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4 investment mistakes that result in losses

July 01, 2016 09:05 IST

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Most of the investing risk comes from the amazingly wrong, stupid, egoistic assumptions that we make. Here are four of them...

Of course when a person makes these assumptions the Independent Financial Agent/Client does not know that the assumptions are wrong.

1. Equity markets are OBLIGED to give me 12 per cent returns if I hold the shares/ equity mutual funds for 3-4 years, about 15 per cent if I hold on for 7-8 years and about 20 per cent if I hold for more than 10 years. Have you not seen the ad which says 'buy right, sit tight'?

Amazingly wrong assumption to think that the equity market will give returns in isolation to the happenings of other markets. Equity return is a function of prevailing interest rates around the world; performance of other markets; company performance; currency markets, etc.

So a client or an IFA TRYING to 'guess' the returns over 39 years is joking.

The returns to expect in the equity markets are IMPOSSIBLE to guess; so do not get into that game. When you think of some magic number of what is to be expected, you will meet with disappointment. So what is the risk? Well it is the REACTION in panic that can/could do a lot of damage to your portfolio.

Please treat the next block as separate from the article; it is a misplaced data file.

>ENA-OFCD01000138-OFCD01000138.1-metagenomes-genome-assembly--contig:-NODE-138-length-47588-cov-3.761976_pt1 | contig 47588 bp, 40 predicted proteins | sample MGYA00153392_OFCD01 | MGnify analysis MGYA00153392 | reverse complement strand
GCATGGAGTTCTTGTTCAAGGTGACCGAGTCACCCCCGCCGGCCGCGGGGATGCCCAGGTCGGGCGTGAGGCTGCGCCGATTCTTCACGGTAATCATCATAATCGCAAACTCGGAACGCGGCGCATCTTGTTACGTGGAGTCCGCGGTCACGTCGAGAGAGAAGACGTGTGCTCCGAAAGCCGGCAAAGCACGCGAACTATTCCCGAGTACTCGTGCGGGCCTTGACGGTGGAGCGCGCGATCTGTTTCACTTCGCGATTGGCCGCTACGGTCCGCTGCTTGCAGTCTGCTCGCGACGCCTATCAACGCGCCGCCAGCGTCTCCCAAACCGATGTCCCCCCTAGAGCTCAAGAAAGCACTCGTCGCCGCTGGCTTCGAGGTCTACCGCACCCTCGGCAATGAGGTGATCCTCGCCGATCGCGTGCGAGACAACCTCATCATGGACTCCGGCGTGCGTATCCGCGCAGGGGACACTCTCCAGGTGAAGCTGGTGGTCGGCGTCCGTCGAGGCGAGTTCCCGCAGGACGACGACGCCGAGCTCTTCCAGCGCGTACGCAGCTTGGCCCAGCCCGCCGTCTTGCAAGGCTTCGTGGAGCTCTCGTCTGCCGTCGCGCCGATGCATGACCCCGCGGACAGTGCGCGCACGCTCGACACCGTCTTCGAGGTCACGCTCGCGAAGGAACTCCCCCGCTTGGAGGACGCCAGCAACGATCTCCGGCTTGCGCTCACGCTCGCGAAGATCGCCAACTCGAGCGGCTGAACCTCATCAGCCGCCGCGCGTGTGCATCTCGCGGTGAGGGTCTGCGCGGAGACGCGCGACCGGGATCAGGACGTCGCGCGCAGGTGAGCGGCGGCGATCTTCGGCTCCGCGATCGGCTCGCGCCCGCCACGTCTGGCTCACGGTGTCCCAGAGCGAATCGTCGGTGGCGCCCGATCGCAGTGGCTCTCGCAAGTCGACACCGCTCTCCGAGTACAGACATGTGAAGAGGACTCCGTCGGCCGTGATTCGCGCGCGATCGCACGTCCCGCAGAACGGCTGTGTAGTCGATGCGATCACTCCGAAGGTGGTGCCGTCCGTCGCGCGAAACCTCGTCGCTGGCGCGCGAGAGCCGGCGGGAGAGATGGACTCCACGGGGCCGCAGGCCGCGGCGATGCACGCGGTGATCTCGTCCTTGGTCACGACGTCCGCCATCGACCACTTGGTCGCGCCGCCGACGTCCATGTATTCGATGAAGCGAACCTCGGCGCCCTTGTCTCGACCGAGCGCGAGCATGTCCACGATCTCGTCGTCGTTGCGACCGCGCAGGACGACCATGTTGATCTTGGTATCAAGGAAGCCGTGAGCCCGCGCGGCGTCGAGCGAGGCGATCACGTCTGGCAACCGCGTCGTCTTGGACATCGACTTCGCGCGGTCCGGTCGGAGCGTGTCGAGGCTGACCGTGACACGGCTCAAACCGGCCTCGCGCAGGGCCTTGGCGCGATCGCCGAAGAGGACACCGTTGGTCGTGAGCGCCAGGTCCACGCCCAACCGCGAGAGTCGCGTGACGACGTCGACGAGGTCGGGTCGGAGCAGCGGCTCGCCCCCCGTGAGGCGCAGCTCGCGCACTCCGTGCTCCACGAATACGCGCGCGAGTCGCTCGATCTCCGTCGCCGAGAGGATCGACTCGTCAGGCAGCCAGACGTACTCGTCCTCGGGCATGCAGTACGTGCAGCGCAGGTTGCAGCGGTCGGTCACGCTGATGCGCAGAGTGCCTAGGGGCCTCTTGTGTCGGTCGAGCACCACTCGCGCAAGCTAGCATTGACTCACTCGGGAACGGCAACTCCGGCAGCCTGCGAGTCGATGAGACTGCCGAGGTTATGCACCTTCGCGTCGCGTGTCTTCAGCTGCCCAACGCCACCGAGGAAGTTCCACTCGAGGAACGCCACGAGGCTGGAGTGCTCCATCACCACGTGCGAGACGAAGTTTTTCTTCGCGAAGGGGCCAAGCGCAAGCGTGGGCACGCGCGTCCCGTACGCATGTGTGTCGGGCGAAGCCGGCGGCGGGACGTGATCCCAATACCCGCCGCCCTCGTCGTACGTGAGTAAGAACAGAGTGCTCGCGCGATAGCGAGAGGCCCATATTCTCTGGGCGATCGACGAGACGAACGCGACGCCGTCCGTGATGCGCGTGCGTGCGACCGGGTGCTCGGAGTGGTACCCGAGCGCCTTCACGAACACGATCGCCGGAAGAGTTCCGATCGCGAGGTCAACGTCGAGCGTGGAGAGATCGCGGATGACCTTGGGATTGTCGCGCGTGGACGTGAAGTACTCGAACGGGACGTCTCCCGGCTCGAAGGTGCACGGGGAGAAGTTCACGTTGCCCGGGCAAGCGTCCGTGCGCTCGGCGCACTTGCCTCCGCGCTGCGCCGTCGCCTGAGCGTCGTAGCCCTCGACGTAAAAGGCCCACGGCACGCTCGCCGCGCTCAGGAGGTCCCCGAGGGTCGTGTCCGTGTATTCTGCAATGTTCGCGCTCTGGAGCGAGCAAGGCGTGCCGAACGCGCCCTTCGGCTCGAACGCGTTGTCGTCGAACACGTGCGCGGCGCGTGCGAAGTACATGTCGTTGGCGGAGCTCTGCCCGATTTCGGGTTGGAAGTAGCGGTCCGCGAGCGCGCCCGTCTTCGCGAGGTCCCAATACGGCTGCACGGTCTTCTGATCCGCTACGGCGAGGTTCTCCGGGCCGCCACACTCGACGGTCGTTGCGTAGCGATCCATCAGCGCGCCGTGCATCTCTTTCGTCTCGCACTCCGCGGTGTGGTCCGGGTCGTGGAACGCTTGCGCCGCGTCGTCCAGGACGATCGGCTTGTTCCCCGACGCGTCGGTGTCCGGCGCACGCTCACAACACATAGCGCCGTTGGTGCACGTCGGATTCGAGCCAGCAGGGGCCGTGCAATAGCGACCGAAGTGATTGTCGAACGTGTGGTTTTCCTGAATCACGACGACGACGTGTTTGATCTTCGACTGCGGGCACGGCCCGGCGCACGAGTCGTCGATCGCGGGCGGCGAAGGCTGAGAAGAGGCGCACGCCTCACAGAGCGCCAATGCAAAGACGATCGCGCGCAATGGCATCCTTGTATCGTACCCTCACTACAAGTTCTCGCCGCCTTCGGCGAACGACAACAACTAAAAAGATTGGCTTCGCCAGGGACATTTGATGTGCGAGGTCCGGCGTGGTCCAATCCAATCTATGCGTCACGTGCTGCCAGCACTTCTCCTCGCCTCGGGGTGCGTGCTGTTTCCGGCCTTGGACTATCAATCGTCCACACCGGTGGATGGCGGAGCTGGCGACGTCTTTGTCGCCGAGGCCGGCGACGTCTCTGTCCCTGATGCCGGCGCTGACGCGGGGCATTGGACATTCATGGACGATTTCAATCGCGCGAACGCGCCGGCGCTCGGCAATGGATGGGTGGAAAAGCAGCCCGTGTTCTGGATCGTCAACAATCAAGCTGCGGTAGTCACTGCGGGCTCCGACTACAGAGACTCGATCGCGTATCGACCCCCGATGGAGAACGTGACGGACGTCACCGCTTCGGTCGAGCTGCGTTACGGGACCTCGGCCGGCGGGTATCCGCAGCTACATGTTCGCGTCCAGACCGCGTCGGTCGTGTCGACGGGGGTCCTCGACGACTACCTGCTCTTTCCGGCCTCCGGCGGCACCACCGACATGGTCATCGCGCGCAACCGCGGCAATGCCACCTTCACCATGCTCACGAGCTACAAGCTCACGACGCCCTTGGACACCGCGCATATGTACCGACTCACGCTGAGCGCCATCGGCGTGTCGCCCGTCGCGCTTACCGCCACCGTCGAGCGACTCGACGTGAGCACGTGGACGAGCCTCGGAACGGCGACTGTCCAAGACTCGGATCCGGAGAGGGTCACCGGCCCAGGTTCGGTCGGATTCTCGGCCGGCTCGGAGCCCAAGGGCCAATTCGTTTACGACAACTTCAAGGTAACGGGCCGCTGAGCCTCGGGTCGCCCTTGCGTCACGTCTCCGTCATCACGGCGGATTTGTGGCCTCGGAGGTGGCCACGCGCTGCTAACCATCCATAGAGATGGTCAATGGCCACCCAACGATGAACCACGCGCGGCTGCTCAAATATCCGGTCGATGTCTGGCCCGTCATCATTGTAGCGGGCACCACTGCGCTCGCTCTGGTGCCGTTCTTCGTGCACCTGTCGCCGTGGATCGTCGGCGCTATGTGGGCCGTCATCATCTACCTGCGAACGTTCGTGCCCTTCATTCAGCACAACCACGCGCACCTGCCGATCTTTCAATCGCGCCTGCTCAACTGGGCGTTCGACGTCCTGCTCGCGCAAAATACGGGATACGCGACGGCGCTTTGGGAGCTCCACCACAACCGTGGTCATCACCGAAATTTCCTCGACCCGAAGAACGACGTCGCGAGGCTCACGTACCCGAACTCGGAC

2. Client will continue the SIP perennially 

When an IFA suggests a SIP to a client and tells the client 'this is a 20 year SIP' the client nods sagely. In three years the client could be bored, need the money, had to make a bulk payment... but either the SIP is stopped or the whole money withdrawn to make a down payment for a house.

Most IFAs hope that the client will at least call them (if not consult) before they stop an SIP or remove money from a particular fund. Not too many clients do that. What is the risk? The goals which were so painstakingly charted out become a joke.

3. 'He is from my community, group, institute, family... so he will look after my interest'

Mostly when you invest in schemes like Sharada chit fund, the 'agent' is usually a victim just as YOU are. S/he has no knowledge, S/he has no clue where the money was going; s/he was getting a 20 per cent commission or its equivalent. People get bad advise; they allow their IFA to sign on their behalf, laugh at forgeries done by IFA and laugh out loud at the banker's risk controls. That is fraud. Do not encourage it. Remember Madoff? He looted his Church first.

People have no clue about the investing skills of their agent or IFA. Or whether s/he is a fraud. If s/he is a member of your club, runners association, or walkers group wake up to the fact that s/he might have joined there SPECIFICALLY to cheat you. Understand the risk? S/he was waiting for you with a trap. You walked in.

4. 'S/he is from a big brand'

Not just that s/he is from a big brand, but s/he takes me for lunch to an exclusive club... s/he works for a big, prestigious firm and the product is very sophisticated, I deserve this 'Platinum' club membership.

Many IFAs internationally have confessed about globally renowned fund houses, investment banks, saying that the IFA himself /herself was TRICKED into selling some obnoxiously bad products to unsuspecting clients. At a much later date the client finds out that the rewards were just not adequate -- or the risk was so high that the capital got wiped out. Wake up.

No amount of legislation can remove the conflict of interest in any business. Whether it is a doctor attached to a big hospital suggesting a course of action or a relationship manager working in a big branded international bank, do your own homework first. 

Illustration: Uttam Ghosh/Rediff.com

P V Subramanyam